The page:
Frequency matching is the process in which each shaft in a set of clubs is measured on a specific scale to ensure each club flex is appropriate and equivalent throughout the set. Sometimes when clubs come from the manufacturer, the shaft will say a specific flex however the frequency of that shaft may actually be softer or stiffer than what is shown on the shaft itself. This leads to inconsistencies in a set of clubs that can lead to inconsistent performance.
Etching is a surface finish, which means it does not penetrate into the item being modified, it just changes the surface finish appearance. Engraving penetrates deeper into the item being modified. This is necessary if the desired image being engraved is to be paint filled with different colours afterwards.
Total weight is exactly that, the total and complete weight of the entire club. Swingweight is the measurement of weight bias towards the head. Swingweight is measured by a letter and number combination where the higher the number and the lower the letter in the alphabet, the more weight that is biased towards the head. For example, a swingweight of D2 has more weight bias towards the head than a C3 swing weight.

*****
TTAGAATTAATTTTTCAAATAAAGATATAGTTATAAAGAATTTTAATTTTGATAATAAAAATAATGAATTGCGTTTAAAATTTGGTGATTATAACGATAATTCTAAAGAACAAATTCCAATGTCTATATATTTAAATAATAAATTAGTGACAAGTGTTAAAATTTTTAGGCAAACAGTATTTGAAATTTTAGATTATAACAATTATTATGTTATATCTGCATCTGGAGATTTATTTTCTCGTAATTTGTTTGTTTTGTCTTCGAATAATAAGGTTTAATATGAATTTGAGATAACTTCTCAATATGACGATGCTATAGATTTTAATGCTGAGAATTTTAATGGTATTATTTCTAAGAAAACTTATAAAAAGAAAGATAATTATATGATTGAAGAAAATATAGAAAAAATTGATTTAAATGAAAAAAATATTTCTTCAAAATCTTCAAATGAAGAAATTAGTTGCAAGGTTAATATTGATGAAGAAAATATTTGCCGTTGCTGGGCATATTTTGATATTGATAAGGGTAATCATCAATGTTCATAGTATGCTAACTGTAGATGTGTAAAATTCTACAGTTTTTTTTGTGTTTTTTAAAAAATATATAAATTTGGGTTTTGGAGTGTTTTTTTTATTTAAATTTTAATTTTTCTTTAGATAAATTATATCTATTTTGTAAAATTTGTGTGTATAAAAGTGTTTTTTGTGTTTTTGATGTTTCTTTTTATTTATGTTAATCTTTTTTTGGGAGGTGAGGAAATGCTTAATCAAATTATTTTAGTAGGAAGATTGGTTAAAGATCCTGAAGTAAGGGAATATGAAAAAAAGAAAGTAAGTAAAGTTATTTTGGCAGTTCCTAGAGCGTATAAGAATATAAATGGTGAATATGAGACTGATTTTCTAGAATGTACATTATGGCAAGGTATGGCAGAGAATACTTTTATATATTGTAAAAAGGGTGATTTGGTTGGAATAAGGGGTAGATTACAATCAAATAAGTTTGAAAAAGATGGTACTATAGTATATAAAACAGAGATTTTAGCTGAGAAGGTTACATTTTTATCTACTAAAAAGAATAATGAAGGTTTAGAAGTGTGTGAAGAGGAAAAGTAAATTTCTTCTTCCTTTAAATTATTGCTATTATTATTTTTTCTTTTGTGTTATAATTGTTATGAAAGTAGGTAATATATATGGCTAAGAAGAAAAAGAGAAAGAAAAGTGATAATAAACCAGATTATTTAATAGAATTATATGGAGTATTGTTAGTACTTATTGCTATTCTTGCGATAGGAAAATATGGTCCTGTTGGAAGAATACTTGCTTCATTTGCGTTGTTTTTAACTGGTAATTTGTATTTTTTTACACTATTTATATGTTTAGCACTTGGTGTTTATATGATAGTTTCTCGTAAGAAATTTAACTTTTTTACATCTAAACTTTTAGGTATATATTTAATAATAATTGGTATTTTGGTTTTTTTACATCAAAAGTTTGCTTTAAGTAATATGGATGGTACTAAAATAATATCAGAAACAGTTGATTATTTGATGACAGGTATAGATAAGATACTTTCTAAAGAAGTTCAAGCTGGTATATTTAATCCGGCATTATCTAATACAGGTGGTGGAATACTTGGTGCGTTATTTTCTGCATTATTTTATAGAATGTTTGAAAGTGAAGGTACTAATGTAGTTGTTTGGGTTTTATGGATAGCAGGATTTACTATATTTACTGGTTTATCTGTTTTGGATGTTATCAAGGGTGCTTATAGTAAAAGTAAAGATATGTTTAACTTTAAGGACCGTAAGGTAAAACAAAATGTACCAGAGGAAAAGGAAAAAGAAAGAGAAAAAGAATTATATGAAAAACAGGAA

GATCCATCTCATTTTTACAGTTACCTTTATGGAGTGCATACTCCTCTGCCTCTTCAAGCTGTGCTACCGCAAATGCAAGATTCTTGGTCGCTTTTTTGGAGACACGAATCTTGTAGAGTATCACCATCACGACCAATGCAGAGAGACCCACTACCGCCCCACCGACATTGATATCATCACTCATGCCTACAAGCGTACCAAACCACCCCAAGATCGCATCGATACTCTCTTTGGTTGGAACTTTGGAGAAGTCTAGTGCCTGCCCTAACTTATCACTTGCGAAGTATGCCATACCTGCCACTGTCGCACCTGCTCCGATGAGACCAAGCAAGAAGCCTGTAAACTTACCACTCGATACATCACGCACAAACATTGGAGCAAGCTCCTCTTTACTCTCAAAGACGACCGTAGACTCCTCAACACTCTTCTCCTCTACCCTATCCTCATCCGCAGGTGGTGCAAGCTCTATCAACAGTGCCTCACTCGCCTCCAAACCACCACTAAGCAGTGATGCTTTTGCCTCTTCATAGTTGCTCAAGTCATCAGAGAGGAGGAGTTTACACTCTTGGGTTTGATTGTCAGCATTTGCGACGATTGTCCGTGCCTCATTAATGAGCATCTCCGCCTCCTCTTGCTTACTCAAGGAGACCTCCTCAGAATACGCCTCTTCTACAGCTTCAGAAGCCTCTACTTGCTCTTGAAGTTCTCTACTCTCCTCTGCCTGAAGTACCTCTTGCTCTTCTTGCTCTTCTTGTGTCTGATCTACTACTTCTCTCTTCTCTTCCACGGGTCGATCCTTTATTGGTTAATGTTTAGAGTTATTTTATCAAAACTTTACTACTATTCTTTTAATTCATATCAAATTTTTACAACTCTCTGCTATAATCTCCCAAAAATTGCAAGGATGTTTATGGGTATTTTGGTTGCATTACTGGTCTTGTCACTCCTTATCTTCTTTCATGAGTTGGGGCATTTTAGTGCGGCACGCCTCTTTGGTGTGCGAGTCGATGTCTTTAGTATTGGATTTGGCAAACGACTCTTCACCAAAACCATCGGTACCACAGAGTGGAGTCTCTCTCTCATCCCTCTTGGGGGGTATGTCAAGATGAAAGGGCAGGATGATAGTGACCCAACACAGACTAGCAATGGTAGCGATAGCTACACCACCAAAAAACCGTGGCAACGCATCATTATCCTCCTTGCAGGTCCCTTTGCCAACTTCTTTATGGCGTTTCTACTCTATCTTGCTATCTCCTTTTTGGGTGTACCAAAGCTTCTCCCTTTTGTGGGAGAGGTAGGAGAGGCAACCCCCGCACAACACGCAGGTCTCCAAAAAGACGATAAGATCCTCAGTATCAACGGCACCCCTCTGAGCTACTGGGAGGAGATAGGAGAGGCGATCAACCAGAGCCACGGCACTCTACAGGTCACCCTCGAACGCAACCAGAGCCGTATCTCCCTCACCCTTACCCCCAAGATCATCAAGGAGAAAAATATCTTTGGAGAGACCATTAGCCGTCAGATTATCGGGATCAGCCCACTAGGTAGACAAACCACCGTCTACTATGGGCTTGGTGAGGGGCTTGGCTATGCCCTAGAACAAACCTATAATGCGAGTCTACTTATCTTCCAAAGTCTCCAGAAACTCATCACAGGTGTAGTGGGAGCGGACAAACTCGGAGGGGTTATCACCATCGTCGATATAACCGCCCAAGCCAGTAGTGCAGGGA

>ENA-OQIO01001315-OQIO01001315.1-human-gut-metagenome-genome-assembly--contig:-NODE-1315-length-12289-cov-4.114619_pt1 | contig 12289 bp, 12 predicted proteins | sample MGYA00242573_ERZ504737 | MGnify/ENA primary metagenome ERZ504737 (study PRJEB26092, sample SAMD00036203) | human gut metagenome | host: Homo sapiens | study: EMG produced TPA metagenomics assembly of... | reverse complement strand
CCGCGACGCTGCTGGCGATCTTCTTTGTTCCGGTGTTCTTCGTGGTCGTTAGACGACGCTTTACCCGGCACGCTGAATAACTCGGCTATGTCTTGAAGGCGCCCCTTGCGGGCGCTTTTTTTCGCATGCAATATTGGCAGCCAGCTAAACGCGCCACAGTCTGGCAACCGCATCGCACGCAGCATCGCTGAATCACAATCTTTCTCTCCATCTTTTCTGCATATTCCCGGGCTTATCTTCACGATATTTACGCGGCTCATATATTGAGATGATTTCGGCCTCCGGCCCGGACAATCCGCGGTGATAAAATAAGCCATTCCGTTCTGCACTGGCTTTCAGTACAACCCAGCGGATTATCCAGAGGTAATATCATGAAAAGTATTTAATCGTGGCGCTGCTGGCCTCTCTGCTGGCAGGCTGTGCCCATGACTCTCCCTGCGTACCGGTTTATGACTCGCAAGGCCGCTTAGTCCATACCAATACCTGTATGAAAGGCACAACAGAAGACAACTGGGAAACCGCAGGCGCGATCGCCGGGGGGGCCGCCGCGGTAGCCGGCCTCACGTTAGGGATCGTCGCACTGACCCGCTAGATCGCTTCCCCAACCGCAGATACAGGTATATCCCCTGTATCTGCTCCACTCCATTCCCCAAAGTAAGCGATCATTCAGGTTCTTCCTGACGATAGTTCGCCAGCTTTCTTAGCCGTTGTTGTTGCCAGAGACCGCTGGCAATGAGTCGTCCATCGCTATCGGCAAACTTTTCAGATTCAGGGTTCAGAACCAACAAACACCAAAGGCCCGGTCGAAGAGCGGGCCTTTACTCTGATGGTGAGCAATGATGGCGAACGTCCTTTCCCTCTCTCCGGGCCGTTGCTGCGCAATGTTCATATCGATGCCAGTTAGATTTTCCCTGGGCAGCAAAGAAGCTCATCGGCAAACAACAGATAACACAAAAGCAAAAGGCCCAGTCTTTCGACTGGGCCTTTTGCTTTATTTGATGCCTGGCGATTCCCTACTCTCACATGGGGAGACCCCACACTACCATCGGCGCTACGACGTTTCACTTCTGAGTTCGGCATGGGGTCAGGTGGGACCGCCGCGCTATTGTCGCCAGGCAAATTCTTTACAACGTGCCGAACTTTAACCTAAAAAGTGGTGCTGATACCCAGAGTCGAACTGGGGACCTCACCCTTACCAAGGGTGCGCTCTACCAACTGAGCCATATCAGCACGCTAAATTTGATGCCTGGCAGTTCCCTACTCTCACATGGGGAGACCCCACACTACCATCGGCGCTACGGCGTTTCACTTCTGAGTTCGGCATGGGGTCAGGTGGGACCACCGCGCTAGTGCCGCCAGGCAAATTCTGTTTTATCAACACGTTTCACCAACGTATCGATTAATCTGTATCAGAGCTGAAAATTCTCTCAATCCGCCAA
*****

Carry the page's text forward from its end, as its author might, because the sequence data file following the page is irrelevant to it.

Durability depends on the amount of use. We use a similar method to most OEM manufacturers so you can expect it to wear similarly to stock finishes.
Fitting usually entails new equipment; new shafts, heads, or both. Sizing is a similar process however it is specific to the players existing clubs. Very rarely can we accurately fit a player for new shafts in their existing heads or vice versa, except for drivers that have an adjustable tip. With those, we are able to mix and match new and old to find the best option.
Turn around times really depend on the type of customization completed. Some basic stamping can be turned around on the spot where some refinishes can take 4-6 weeks.
There is the potential that your club may feel different after a refinish. The change in feel really depends on the finish being applied and how much material needs to be removed in order to eliminate any dings and dents and give the club a clean, like-new look.
The difference between a reshaft and a reglue is that a reshaft includes the removal of a shaft and subsequent replacement, whereas a reglue is simply regluing a head and shaft that are already separated.